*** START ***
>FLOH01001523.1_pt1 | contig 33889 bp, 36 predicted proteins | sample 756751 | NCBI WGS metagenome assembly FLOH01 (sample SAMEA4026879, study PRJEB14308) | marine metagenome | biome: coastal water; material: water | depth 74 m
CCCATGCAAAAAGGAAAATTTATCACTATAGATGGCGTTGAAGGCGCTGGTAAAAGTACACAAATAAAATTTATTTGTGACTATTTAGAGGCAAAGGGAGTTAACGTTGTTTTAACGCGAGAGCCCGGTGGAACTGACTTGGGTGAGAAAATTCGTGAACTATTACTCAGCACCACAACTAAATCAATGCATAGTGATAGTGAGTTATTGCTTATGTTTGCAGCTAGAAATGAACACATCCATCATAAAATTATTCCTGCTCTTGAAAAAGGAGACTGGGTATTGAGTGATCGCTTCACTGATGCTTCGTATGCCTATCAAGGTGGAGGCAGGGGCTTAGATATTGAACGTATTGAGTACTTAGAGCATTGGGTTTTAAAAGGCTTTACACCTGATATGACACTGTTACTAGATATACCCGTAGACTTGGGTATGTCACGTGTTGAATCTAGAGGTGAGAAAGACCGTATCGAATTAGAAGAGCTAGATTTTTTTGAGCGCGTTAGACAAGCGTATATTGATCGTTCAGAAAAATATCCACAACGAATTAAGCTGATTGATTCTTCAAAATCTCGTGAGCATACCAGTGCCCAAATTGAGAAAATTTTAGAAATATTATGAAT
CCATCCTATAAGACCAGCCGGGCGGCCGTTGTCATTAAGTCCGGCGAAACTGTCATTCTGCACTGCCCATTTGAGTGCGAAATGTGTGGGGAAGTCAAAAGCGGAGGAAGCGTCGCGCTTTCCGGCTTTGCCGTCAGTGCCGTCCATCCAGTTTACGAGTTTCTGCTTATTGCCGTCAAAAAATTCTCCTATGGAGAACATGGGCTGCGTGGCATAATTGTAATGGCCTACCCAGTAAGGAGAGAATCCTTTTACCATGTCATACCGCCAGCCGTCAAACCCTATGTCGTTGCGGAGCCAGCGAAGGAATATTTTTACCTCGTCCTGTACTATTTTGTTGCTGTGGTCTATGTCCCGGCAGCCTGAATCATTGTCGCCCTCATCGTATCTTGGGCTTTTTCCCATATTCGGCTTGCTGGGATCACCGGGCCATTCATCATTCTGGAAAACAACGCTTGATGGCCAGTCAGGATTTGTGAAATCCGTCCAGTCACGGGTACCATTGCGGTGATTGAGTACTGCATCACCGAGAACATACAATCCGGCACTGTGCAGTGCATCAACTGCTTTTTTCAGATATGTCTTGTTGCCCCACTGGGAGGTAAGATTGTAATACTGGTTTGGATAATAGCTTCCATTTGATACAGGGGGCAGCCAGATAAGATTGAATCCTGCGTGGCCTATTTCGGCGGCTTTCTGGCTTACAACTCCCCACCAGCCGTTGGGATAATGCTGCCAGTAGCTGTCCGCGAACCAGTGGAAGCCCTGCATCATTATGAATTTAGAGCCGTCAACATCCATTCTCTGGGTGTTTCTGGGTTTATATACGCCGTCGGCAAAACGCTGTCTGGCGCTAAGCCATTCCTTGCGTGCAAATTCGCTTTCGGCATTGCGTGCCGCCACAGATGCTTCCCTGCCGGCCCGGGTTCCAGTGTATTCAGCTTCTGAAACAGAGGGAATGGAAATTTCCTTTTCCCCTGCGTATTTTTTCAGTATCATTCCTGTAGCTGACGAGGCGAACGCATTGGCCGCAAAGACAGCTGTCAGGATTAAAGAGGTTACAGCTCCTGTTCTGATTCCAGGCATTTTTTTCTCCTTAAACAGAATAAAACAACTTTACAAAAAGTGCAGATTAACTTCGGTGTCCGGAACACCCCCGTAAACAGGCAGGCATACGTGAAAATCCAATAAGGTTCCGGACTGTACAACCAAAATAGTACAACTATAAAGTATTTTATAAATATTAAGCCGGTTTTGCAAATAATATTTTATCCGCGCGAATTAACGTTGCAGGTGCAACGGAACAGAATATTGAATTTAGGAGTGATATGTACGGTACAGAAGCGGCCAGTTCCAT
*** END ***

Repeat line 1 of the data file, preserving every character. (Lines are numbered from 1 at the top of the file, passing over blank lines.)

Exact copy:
>FLOH01001523.1_pt1 | contig 33889 bp, 36 predicted proteins | sample 756751 | NCBI WGS metagenome assembly FLOH01 (sample SAMEA4026879, study PRJEB14308) | marine metagenome | biome: coastal water; material: water | depth 74 m